Anyone in his or her 50s or older would remember this day—Sept. 21. Exactly a month before it in 1971, on Aug. 21, two hand grenades exploded onstage at Plaza Miranda while the Liberal Party was holding the proclamation rally for its senatorial slate. Nine people were killed in that explosion, and many others, including Jovito Salonga, were seriously injured.
A year later, in 1972, Sept. 21 would be seared into our consciousness as the date that Ferdinand Marcos declared martial law, although the public found out about it only two days later.
The two events are linked, since Marcos used the Plaza Miranda bombing as an excuse to tighten the screws on civil liberties in the guise of ensuring peace and order in the face of a growing communist insurgency. But not content with that, he sought to perpetuate himself in power through draconian rule.
I understand there is a public commemoration and protest being planned today, both to, as the slogan proclaims, ensure that we “Never Forget” about the martial law years and the atrocities that took place while it was in force, and also to remind Filipinos about the alarming signs of a “creeping martial law” today.
Indeed, there is lawlessness afoot these days, although the murder and mayhem we are experiencing are being committed not by insurgents or criminals, but by police, military and their agents or stand-ins. Do not some 3,000 dead, killed during arrests or shoot-outs or while, as police allege, the fatalities were running away, shooting back, or trying to grab the guns of law enforcers, alarm us? Does not the fact that some of the dead include children and bystanders, dismissed outright as “collateral damage,” rile us and sadden us?
So while more than 40 years have passed, it is still not the time to forget or, as others urge us, to “move on.”
For how can we move on when, in the Senate the other day, colleagues of Sen. Leila de Lima voted overwhelmingly to oust her as chair of the committee on justice and human rights. The grounds cited by the Senate leadership, through the motion of Sen. Manny Pacquiao, were De Lima’s alleged use of a hearing on the extrajudicial killings to “destabilize the Duterte administration and destroy the image of the country before the international community.”
Let me just touch on the second “reason” first. De Lima had no need to resort to a Senate hearing to “destroy the image of the country before the international community.” Given the spate of negative media reports both here and abroad, even before alleged hitman Edgar Matobato testified, the Philippines’ image before the world was already crumbling, if not ruined completely. And this was not just the media’s doing. The brazen manner in which the shootings were being carried out ensured that anyone who cared to look and listen would come to the conclusion that the Philippines was on the road to anarchy and utter destruction.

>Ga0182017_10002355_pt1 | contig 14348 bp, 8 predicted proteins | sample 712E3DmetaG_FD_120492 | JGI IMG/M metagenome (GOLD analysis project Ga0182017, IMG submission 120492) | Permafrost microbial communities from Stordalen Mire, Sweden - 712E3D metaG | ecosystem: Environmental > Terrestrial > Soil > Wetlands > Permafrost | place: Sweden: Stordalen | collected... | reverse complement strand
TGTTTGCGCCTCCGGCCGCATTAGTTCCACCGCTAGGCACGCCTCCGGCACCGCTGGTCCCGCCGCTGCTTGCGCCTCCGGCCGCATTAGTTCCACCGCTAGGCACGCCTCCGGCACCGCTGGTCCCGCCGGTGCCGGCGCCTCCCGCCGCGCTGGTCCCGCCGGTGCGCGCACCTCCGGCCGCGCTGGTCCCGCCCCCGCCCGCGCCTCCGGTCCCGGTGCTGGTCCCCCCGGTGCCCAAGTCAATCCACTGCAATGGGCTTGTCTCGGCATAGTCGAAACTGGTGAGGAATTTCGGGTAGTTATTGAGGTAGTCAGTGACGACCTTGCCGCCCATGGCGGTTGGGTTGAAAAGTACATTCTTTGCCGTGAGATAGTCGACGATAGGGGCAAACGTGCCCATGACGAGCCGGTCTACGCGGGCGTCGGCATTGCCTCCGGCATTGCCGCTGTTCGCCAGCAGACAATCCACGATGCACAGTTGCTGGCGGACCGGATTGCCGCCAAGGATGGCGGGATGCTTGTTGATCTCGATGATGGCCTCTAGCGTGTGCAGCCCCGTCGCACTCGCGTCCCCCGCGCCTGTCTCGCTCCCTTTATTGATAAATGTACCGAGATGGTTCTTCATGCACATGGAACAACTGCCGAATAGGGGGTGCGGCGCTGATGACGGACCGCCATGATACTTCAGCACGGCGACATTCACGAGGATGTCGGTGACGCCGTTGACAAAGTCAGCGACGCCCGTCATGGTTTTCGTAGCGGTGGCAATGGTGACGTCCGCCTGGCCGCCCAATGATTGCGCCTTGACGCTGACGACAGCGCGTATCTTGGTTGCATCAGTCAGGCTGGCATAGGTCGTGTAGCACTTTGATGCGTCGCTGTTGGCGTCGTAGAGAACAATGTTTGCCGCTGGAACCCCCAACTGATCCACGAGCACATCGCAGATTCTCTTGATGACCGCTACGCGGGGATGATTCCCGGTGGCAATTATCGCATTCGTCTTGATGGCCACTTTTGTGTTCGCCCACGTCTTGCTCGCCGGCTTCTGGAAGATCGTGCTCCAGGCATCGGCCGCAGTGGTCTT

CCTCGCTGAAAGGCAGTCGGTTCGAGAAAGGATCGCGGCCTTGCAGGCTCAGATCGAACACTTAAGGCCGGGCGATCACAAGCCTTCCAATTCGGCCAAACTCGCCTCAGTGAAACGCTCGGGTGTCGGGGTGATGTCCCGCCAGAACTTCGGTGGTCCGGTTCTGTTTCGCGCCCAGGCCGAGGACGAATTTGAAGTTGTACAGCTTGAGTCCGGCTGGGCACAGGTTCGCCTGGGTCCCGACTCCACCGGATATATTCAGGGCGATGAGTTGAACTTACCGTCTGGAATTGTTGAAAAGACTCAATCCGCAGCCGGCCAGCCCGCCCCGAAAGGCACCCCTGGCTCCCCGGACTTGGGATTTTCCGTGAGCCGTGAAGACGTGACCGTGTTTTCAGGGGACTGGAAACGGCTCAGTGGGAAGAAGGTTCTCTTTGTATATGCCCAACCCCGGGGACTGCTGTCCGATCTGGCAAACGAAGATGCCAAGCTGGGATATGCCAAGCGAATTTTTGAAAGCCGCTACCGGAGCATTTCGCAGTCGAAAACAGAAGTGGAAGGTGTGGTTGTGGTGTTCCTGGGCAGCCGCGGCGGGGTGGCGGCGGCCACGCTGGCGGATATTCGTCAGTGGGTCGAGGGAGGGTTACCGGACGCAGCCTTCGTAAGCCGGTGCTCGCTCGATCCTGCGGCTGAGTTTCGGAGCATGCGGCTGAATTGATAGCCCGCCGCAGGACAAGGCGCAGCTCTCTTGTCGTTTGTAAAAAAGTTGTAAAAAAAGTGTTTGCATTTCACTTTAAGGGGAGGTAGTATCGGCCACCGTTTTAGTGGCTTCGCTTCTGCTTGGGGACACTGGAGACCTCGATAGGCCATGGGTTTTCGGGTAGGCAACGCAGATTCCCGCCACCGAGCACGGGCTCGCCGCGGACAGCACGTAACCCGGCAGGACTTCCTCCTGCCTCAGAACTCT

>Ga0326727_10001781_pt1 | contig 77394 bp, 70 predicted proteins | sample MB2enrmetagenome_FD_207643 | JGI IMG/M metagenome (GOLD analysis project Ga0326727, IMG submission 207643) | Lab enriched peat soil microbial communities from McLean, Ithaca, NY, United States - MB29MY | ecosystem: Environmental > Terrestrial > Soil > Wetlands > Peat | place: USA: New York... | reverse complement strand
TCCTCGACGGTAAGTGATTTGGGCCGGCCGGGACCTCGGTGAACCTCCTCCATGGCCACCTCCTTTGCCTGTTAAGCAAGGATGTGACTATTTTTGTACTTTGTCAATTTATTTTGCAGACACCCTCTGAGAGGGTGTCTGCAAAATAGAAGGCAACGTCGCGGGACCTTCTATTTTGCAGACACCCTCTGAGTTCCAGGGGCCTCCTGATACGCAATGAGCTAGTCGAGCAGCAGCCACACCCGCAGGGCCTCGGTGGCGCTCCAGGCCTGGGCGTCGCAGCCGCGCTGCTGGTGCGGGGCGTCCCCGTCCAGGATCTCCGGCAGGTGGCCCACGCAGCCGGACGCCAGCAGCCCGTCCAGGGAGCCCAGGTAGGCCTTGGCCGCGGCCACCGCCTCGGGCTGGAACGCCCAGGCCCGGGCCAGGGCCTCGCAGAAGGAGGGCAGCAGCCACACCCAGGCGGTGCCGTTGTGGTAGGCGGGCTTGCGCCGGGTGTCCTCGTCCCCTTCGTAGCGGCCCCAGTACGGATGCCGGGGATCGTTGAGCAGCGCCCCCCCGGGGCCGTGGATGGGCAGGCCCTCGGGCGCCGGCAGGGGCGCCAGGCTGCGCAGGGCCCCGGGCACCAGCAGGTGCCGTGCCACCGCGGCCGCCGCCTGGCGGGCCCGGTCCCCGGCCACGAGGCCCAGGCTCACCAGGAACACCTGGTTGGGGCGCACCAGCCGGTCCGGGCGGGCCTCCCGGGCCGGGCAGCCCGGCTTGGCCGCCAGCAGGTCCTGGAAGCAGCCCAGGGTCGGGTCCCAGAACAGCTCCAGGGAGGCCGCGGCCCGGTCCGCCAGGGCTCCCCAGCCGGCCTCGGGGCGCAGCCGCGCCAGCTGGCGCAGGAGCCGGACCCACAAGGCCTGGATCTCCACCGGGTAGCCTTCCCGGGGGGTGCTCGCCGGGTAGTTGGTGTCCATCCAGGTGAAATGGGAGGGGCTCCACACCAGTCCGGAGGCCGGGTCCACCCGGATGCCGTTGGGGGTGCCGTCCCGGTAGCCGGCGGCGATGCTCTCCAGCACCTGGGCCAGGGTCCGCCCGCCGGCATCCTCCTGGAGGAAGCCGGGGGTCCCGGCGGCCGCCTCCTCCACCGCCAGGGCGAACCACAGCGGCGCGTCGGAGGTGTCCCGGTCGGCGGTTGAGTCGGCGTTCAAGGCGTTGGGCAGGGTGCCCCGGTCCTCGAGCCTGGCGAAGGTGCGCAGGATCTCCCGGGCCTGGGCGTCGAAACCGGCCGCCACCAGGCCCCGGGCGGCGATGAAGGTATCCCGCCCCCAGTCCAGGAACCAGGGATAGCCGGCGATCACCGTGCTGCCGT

Business leaders may say that investors and business folk don’t care about the EJKs and the growing violence, but can confidence remain in an environment of fear and impunity?
As for the first accusation, the Duterte administration is being destabilized indeed, but it is not because of actions being taken by De Lima or any other critic of the regime. It is being destabilized from within, led by the President himself and his deployment of his dirty motormouth, followed closely by his equally loquacious officials, including his befuddled spokespersons who are falling all over themselves trying to parse and explain their boss’ offensive and repulsive off-the-cuff and expletive-laden remarks.
If, as the President claimed, he did not care to rebut Matobato or have his officials investigate the alleged Davao Death Squad member’s allegations because they were insignificant and baseless, why go hammer-and-tongs after the newbie senator?
Was she not, after all, only carrying out her sworn duty as a legislator? Is not the Senate, with the House, considered a coequal branch of government empowered with the ability—the duty—to ensure that there are checks and balances against the abuses of the other branches, especially the executive?
Maybe it’s a blessing, indeed, that we are caught in the middle of this crisis at this time, when we are asked to remember the events that led to the declaration of martial law 44 years ago. This is an event triggered not just by the bloody events at Plaza Miranda but even more by one man’s restless ambition to rule beyond his given two terms and indeed well beyond this.
There is more than sufficient motive for raising today the specter of martial law redux. People of my generation may be losing our memories to dementia or disabled by aching joints and high blood pressure. Which is why we hope the generation of our children and grandchildren will, not just not forget, but better yet, remember. It is my hope they remember not only the history of the recent past but also their personal history, and the reason they can now enjoy their most precious freedoms, especially the freedom to pursue their passions through social media.
For without freedom—fought for and purchased with the lives and sacrifices of many before them—they would not be where they are now, even if they sometimes dismiss what previous generations and our country have gone through as a mere “thingy.”
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